Follow today's live blog with some of the color and action from the First Extraordinary Session of the 72nd General Assembly.

The session is set up to address seven priority areas:

Bills to be introduced in Monday's special session

More than two dozen bills ended up being introduced. Look here to keep up on their progress:



9:40 p.m.

That wasn’t so bad! The Senate has now adopted SB1 and we’re done for the night. We'll be back at 9 a.m. Tuesday!

9:31 p.m.

Yes, there are COWs. And unlike the voice votes to approve or reject the amendments, these are recorded votes. Could be a while. 

9:30 p.m. 

“We’re still hopeful the federal government will act, but we will do what we can” to help at the state level, said Sen. Kevin Priola, R-Henderson, the co-sponsor of SB1.

The bill passed on a second reading voice vote and moves to the Senate for a final vote in the morning. Now waiting to see if there are any COWs (these are amendments previously defeated that can come back for a second discussion and vote. A bit of moo-ing going on in the Senate ….

9:14 p.m.

House Majority Leader Alec Garnett, a Denver Democrat, was emphatic about the rules for safety that had been put in place after it was learned Monday that a House Republican staff member came to the Capitol knowing she had been confirmed to have the virus.

He said he looked forward to working with the staffer with the "pre-existing condition" again next session. Garnett then said he expected everyone, however, to do as much as they can to keep others around them safe.

"Every minute we spend in this building this week is precious and we should use every one of them to work for the people of Colorado," Garnett said.

— Joey Bunch

8:30 p.m. 

In the Senate, the final bill of the evening — Senate Bill 1, direct aid to small businesses — is being “tweaked” by just about everyone. Sen. Jerry Sonnenberg, R-Sterling, pleaded with lawmakers to add another $3 million to the bill for the National Western Stock Show, which he said has laid off 50 employees and is in danger of going under.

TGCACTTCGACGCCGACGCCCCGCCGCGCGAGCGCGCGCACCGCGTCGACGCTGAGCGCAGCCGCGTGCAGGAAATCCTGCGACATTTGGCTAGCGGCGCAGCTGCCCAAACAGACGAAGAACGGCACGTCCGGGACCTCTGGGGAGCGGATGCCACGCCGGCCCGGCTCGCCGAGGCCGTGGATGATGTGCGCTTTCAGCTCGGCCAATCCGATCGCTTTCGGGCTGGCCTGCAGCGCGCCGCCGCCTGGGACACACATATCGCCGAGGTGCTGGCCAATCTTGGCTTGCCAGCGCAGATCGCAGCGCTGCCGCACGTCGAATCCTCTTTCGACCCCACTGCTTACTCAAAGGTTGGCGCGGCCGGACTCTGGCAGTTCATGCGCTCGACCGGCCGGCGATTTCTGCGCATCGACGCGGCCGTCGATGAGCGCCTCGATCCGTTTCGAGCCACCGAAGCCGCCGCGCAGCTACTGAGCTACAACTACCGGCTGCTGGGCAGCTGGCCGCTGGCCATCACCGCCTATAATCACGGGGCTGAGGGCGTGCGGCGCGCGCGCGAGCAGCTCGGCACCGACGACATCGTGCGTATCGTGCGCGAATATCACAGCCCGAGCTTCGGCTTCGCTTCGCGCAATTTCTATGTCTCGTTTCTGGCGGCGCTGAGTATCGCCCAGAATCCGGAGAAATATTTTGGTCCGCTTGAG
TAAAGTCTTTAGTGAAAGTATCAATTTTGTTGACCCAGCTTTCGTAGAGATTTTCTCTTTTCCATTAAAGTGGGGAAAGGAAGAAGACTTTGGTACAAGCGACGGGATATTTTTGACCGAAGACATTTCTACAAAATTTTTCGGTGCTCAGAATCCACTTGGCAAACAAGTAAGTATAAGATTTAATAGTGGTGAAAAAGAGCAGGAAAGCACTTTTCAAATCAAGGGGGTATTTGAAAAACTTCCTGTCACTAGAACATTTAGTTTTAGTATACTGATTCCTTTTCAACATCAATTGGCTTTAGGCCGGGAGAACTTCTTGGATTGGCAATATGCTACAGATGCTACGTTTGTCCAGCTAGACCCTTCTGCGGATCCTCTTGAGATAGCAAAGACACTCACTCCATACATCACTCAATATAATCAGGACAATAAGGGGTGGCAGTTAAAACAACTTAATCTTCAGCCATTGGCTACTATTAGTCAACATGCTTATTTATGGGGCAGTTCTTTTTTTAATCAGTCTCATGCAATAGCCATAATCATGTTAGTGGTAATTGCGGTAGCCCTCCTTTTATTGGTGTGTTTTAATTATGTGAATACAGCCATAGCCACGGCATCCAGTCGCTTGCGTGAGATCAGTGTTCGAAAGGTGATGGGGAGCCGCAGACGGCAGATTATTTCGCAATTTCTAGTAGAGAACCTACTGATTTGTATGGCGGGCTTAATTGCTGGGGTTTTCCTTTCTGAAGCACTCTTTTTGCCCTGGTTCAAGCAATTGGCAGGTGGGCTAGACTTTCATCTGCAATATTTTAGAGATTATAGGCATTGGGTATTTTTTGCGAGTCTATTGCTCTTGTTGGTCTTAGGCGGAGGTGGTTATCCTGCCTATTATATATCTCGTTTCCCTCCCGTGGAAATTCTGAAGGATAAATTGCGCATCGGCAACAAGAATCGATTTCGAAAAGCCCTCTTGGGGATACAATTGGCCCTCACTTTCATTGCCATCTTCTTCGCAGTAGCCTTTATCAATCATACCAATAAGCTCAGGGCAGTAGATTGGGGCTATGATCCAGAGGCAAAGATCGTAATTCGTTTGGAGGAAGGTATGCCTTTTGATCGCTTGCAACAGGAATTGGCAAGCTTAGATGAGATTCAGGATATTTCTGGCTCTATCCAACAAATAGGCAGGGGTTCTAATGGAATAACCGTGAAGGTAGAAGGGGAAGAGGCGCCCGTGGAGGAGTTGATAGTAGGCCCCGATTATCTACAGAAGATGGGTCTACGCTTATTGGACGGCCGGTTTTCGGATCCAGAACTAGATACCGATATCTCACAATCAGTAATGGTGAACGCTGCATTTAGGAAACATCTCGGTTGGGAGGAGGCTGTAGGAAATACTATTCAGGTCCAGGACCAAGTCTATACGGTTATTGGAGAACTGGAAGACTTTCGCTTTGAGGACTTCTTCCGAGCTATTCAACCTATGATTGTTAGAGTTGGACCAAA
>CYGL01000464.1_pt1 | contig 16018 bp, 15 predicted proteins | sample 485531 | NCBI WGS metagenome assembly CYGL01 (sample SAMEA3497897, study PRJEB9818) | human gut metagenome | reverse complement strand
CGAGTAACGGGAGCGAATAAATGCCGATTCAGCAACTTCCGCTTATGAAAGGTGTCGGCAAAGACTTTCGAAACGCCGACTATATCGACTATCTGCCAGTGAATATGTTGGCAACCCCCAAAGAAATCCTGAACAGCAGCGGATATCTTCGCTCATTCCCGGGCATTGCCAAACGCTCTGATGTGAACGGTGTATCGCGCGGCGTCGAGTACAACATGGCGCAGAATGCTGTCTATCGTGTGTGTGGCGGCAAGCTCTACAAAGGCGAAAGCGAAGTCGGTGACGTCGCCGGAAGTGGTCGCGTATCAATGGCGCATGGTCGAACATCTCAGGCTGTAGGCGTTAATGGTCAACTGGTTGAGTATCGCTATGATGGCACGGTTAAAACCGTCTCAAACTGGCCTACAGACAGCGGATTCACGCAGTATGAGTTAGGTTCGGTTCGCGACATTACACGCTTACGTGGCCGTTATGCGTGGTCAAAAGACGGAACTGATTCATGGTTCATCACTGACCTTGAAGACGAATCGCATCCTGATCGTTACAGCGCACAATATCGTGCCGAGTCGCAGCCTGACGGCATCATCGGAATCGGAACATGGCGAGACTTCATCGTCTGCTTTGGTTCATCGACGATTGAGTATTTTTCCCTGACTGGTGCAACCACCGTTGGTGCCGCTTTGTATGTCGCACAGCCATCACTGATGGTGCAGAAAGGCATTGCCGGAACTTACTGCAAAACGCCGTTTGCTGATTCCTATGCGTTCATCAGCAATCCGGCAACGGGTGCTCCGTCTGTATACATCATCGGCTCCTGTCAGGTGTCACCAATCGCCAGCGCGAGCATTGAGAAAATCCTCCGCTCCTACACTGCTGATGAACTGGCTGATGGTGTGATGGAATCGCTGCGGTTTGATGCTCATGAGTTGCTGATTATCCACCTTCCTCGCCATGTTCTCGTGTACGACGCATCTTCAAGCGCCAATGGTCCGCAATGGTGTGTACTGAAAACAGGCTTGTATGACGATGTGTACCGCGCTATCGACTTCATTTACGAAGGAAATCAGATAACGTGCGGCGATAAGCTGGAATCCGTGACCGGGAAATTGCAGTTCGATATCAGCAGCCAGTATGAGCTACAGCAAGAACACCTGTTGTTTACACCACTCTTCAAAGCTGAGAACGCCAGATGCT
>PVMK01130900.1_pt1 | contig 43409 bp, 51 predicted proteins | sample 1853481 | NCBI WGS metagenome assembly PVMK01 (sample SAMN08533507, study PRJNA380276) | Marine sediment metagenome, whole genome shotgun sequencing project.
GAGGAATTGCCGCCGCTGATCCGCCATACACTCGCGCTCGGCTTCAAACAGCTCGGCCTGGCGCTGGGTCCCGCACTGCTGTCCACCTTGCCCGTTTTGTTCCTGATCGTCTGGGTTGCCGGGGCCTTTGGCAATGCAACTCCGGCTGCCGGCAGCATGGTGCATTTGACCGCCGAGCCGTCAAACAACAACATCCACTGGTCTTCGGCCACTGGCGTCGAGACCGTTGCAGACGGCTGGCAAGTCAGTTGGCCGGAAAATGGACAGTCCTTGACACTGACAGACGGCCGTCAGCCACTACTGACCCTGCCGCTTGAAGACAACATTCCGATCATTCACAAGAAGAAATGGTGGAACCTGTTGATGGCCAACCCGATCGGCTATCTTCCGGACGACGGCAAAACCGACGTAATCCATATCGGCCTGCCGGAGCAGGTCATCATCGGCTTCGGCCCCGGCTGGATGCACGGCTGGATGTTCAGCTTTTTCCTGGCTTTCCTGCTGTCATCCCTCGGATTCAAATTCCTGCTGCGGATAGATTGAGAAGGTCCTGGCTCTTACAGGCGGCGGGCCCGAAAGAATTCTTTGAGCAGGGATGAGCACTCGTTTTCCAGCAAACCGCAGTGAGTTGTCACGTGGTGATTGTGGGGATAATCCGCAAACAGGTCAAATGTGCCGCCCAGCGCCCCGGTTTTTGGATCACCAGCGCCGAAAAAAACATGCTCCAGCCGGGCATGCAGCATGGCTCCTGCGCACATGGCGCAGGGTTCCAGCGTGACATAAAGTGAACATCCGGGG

“Just because this wasn’t part of the earlier conversations  [about the businesses getting help from SB1] doesn’t mean we shouldn’t do something to help them as well. We’re screwed” if the state loses the stock show, he added. “Three million is a small price ... to keep the National Western and other farm shows in the state.”

— Marianne Goodland

8:22 p.m.

Colorado lawmakers seemed to be having two conversations all day and into the evening Monday, the first day of a special session on pandemic relief.

Democrats talked about getting $280 million "out the door," and Republicans talked about businesses crippled by restrictions — repeatedly.

The GOP did most of the debating against the majority Monday evening on a handful of bills.

"The cost of these restrictions, the cost of these functional shutdowns are killing business owners," Rep. Dave Williams, R-Colorado Springs, said Monday evening, after reading an email from one of them.

"More importantly, they're killing workers."

Democrats said they cared deeply about small businesses, but they're trying to make the best of a bad situation. by providing access to capital.

Added Rep. Richard Holtorf, R-Akron: "I will tell you ladies and gentlemen I think government has meddled enough in the restaurant business, I think we've restricted enough," about legislation that would allow local governments to cap delivery fees. "When does it end?"

— Joey Bunch

7:12 p.m.

The Senate is back on the floor to take care of the 2 bills on the consent calendar and two others — SB1 and SB2 — that appears to need debate. SB2 had originally been added to the consent calendar but that has now been changed. SB3 and SB4 (energy and state disaster emergency funding) passed on second reading unanimously.

— Marianne Goodland

6:42 p.m.

Senate Approps has now wrapped up its work, passing all four bills on a 10-0 vote and only Senate Bill 1 is headed for debate. That’s because the amount in the bill — $3 million — doesn’t yet appear to be “the right number,” according to Sen. Chris Hansen, a Denver Democrat who sits on the Joint Budget Committee. Amendments later this evening are likely.

— Marianne Goodland

6:30 p.m.

Senate Appropriations have now passed SB2, SB3 and SB4 on unanimous 10-0 votes; all have been put on the consent calendar for later this evening. This might not be such a late night.

In the House, debate is moving a bit more slowly. Six bills are going through their second reading on the floor with a number of amendments being offered and discussed.

5 p.m.

Two more bills have come and gone, quickly.